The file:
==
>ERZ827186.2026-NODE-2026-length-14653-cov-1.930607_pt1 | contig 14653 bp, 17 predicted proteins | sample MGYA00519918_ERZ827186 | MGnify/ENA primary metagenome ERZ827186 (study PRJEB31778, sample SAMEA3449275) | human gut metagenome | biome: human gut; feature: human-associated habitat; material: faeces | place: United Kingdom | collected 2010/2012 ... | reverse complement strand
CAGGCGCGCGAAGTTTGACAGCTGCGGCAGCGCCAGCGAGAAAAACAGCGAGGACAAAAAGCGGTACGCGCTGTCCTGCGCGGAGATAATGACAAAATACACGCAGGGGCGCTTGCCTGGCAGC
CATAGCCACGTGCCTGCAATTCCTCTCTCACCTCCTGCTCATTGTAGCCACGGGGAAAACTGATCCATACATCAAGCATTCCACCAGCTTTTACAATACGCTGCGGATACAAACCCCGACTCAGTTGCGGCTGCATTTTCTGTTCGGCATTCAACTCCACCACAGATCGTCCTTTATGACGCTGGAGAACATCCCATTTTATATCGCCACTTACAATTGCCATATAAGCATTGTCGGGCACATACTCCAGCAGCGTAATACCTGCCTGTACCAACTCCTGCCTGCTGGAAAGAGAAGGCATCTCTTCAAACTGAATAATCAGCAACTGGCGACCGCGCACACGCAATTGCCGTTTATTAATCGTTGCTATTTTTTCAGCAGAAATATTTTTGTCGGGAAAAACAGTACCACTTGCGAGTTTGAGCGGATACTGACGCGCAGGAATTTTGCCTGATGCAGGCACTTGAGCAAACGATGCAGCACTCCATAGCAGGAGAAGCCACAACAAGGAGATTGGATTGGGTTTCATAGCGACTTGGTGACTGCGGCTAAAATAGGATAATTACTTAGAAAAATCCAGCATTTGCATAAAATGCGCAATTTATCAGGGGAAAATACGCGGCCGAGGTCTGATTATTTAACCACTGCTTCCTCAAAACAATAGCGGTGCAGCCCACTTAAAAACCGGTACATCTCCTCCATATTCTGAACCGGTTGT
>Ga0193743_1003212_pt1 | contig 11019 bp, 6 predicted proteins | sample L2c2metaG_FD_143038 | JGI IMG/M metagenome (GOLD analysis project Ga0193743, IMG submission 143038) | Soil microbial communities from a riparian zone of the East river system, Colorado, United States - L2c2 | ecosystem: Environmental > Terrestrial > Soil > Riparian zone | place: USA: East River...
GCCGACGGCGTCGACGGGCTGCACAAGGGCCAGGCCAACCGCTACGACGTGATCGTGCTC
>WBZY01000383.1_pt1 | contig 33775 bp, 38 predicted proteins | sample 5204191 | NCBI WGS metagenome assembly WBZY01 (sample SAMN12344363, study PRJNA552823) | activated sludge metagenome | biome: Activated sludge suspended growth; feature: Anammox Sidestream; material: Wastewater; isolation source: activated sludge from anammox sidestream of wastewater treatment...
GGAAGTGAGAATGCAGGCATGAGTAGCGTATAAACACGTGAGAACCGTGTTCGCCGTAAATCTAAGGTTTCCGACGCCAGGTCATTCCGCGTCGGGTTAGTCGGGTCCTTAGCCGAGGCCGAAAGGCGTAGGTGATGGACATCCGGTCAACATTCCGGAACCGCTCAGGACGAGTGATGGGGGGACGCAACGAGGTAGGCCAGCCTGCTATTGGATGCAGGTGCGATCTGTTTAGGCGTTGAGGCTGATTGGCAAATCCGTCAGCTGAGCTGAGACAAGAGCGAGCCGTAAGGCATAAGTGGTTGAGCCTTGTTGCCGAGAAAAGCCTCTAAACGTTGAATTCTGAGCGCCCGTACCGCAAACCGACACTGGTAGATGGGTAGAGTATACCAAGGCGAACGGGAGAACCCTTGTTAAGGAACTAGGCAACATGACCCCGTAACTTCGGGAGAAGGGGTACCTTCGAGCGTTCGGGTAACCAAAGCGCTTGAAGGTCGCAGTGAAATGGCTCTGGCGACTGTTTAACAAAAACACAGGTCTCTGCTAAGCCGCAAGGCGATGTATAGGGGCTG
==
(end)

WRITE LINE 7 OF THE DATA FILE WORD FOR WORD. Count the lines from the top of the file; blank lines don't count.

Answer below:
GGAAGTGAGAATGCAGGCATGAGTAGCGTATAAACACGTGAGAACCGTGTTCGCCGTAAATCTAAGGTTTCCGACGCCAGGTCATTCCGCGTCGGGTTAGTCGGGTCCTTAGCCGAGGCCGAAAGGCGTAGGTGATGGACATCCGGTCAACATTCCGGAACCGCTCAGGACGAGTGATGGGGGGACGCAACGAGGTAGGCCAGCCTGCTATTGGATGCAGGTGCGATCTGTTTAGGCGTTGAGGCTGATTGGCAAATCCGTCAGCTGAGCTGAGACAAGAGCGAGCCGTAAGGCATAAGTGGTTGAGCCTTGTTGCCGAGAAAAGCCTCTAAACGTTGAATTCTGAGCGCCCGTACCGCAAACCGACACTGGTAGATGGGTAGAGTATACCAAGGCGAACGGGAGAACCCTTGTTAAGGAACTAGGCAACATGACCCCGTAACTTCGGGAGAAGGGGTACCTTCGAGCGTTCGGGTAACCAAAGCGCTTGAAGGTCGCAGTGAAATGGCTCTGGCGACTGTTTAACAAAAACACAGGTCTCTGCTAAGCCGCAAGGCGATGTATAGGGGCTG